Local partners such as a local NGO can provide a channel for communication between smallholders and payees such as donors, companies and governments. They also build trust and help to tailor the project design to the local context. Dr Leimona and colleagues have studied several projects in Indonesia and elsewhere in Asia where smallholder communities were incentivised to change farming practices to protect watersheds. They found that intermediaries play a role in bringing together multiple sources of information for such projects. Local ecological knowledge, more general government prescriptions and scientific research all have strengths and weaknesses. They need to be considered together to develop measures for participating smallholders to follow that are sustainable over time and don’t result in adverse effects.

For example, in one project in Indonesia, farmers were blamed for deforestation that was causing sedimentation and affecting fish numbers. However, scientific data found that the sedimentation was largely caused by rainfall variability, and the fish stock was mostly being affected by over-harvesting downstream.

However, while potentially valuable intermediaries, NGOs, like all stakeholders, may have vested interests and there is a risk of projects becoming donor-driven and of pilot sites being selected on the basis of donor obligations or the availability of information.

A good understanding of local preferences for activities and incentives can counter donor bias. It can also help with broadening the approach from payments to rewards that respond to the particular needs of participating farmers and communities. Equitable treatment of people and groups within the project is important. But the experts add that having a wider governance framework with a supportive government and policy environment is key to implementation. Tony Rinaudo of World Vision, who helped to implement the Humbo community forestry PES project in Ethiopia, says successful PES projects need “integrity and technical skill of project facilitators; and steadfastness and vision of community leaders – often in face of opposition.”

Call for dialogue

SHARP asked the experts if there is a need for a forum for practitioners, donors, researchers and community representatives to discuss the opportunities and challenges of PES projects involving smallholders. They indicated that there is a strong need for such a forum. There are already several online resources for the PES and REDD communities, but few focus on smallholders. A workshop, webinar or regional dialogue could address this gap. “Regional dialogues potentially give community members an opportunity to be heard and to learn, and they physically bring all stakeholders together, which can be very powerful,” says Tony Rinaudo.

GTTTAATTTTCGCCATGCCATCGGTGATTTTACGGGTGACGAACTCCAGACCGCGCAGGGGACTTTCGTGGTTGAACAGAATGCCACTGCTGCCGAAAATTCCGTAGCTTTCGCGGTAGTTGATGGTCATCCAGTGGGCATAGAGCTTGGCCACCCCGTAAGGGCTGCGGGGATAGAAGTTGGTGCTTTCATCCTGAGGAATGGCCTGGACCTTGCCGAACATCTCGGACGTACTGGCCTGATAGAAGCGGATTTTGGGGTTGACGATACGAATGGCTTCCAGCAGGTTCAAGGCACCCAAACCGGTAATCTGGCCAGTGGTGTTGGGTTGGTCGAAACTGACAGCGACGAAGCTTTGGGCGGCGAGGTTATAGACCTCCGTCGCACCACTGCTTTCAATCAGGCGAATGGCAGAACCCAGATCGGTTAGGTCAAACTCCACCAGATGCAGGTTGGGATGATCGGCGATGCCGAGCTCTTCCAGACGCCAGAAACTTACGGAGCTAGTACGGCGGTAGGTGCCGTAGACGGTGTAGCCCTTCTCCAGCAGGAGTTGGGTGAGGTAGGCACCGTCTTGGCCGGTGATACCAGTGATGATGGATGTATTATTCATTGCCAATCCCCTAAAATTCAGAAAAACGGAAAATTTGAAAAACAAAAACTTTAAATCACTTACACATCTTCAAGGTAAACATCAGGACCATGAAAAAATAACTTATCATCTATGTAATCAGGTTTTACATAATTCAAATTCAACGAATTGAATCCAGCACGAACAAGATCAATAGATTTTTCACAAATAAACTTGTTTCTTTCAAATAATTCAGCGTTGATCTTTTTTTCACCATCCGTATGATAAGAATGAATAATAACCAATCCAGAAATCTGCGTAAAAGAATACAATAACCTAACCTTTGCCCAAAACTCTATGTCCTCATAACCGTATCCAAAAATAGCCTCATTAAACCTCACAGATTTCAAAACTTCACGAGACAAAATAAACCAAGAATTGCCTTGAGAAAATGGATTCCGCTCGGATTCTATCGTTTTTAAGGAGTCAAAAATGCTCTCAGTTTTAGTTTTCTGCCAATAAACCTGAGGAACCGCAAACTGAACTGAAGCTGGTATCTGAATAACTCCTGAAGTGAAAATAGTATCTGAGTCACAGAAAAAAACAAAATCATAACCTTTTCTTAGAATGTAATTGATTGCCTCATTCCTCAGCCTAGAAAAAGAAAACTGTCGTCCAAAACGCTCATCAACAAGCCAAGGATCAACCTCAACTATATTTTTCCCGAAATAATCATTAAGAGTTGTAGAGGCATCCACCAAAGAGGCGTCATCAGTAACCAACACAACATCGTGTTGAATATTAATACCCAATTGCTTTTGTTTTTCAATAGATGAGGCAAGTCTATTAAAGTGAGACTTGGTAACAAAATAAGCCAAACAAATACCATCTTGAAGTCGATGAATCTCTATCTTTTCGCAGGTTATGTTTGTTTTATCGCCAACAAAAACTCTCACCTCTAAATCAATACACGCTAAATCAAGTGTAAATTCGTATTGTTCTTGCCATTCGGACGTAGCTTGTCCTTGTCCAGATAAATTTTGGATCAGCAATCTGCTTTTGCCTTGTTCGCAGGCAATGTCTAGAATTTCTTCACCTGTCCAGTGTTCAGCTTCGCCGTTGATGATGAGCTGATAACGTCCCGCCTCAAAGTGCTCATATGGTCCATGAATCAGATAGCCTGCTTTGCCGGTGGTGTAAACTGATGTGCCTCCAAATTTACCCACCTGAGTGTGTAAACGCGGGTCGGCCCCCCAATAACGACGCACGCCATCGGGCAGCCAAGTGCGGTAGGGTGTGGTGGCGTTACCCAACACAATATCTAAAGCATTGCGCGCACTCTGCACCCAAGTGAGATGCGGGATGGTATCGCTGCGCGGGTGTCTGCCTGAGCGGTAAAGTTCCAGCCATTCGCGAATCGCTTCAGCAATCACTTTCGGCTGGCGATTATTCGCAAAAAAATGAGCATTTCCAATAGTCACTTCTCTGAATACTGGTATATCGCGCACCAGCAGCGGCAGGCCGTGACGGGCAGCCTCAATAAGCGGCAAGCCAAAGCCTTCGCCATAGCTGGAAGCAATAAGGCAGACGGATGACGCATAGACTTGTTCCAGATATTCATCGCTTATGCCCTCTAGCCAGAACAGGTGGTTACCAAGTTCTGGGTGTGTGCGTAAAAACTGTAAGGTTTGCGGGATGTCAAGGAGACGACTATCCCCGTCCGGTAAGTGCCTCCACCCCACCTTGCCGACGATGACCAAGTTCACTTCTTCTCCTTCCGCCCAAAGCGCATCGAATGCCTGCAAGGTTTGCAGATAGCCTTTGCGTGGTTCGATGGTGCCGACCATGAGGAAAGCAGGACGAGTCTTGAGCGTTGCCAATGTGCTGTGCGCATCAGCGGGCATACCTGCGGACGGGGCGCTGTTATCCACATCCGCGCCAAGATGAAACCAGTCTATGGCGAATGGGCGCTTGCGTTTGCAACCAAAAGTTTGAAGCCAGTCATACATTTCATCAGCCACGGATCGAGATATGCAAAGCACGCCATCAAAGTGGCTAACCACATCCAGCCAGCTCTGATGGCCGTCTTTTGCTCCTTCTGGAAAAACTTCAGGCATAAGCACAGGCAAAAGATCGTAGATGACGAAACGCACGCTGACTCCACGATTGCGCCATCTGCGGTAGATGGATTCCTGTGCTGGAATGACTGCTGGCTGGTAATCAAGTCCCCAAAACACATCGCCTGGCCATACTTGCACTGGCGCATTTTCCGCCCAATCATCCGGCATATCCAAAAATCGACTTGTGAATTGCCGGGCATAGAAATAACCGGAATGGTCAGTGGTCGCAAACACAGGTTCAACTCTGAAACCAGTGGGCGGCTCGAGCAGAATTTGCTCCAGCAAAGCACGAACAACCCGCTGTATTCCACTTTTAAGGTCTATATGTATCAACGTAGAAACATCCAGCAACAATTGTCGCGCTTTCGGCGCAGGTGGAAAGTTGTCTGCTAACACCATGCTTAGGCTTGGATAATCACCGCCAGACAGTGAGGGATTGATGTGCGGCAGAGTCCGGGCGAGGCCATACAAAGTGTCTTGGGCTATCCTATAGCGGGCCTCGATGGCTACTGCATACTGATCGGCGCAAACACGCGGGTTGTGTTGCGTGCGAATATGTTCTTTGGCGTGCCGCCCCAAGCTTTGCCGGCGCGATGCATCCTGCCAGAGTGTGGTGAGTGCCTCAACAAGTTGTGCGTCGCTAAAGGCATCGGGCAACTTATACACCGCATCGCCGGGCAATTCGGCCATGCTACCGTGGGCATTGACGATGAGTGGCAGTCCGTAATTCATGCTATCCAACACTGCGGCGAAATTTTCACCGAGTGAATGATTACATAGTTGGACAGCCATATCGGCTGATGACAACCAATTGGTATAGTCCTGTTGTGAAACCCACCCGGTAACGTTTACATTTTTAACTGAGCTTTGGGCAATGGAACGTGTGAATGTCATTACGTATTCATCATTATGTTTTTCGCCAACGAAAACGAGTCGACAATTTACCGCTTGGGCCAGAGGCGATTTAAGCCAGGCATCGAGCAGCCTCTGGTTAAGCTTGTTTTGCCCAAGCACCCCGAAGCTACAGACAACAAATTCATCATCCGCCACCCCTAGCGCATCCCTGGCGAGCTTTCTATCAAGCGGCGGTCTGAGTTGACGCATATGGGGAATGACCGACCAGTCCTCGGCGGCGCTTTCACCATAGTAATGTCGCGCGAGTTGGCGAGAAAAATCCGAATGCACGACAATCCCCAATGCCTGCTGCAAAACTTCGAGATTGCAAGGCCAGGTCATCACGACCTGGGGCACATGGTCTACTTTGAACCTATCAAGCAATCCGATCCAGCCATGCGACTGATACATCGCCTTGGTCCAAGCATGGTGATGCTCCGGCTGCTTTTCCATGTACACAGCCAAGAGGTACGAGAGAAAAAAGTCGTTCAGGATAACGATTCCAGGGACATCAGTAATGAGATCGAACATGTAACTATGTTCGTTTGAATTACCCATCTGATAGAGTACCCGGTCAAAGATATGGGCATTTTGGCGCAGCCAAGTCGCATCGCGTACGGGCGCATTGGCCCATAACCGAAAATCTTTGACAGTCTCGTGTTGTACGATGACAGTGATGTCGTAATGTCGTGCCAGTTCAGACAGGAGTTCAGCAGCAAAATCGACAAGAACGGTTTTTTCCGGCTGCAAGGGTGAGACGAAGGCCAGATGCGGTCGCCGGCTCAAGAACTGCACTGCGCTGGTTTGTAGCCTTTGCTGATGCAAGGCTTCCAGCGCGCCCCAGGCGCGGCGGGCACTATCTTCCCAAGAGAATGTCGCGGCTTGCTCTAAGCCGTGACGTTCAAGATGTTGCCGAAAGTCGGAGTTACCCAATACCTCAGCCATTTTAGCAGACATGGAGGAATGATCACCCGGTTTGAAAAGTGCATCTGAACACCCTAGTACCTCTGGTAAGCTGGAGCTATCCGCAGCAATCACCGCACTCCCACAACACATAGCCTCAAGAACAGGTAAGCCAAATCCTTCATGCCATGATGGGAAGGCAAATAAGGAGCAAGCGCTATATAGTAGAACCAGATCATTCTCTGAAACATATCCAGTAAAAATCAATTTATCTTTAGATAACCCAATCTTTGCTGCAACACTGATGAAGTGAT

Lessons for SHARP

How can experiences from PES projects help the SHARP partnership? Three observations stand out.

  1. The experts emphasise the value in focusing on creating opportunity in smallholder communities rather than financially rewarding individual households. Incentives and forms of compensation that are non-financial or that reward groups rather than individuals could promise a more transformative and longer-lasting effect, not only on local farming practices but on local livelihoods more generally. Diverse mechanisms such as road improvements, building farmers’ business skills, increasing farmers’ conservation knowledge and delivering secure land tenure may bring benefits. It is crucial to enable participating communities to define their experience of poverty and their own needs – this is relevant to the needs assessment and provision of farmer support under Pillar 2 of the RSS framework.
  2. Experiences with PES point to the importance of drawing on multiple sources of knowledge for natural resource management projects. Notably, scientific research can be used to complement local understandings of ecological processes; and together, they can challenge received wisdom concerning the causes of environmental problems and contextualise government conservation measures. These lessons are useful for the HCV for smallholders approach, when group managers work with smallholders to identify High Conservation Values in the landscape and develop precautionary practices.
  3. Successful PES projects benefit from an effective support network involving skilled, trusted intermediaries and a conducive government and policy framework. For example, in the SHARP study, we note that the government of Uganda has facilitated the development of PES projects by adopting smallholder-appropriate forestry legislation. Communication and capacity are key – echoed in the call among the experts that SHARP consulted for a forum to share lessons from smallholder-oriented PES projects. This observation supports an early finding from pilots of the RSS framework (click here) and HCV for smallholders approach (click here), that both supportive third-party involvement and capacity-building for smallholder groups and implementing entities are crucial.

For further lessons from the reviewed PES projects, see the conclusions and recommendations of the study.


Images: T Burlace.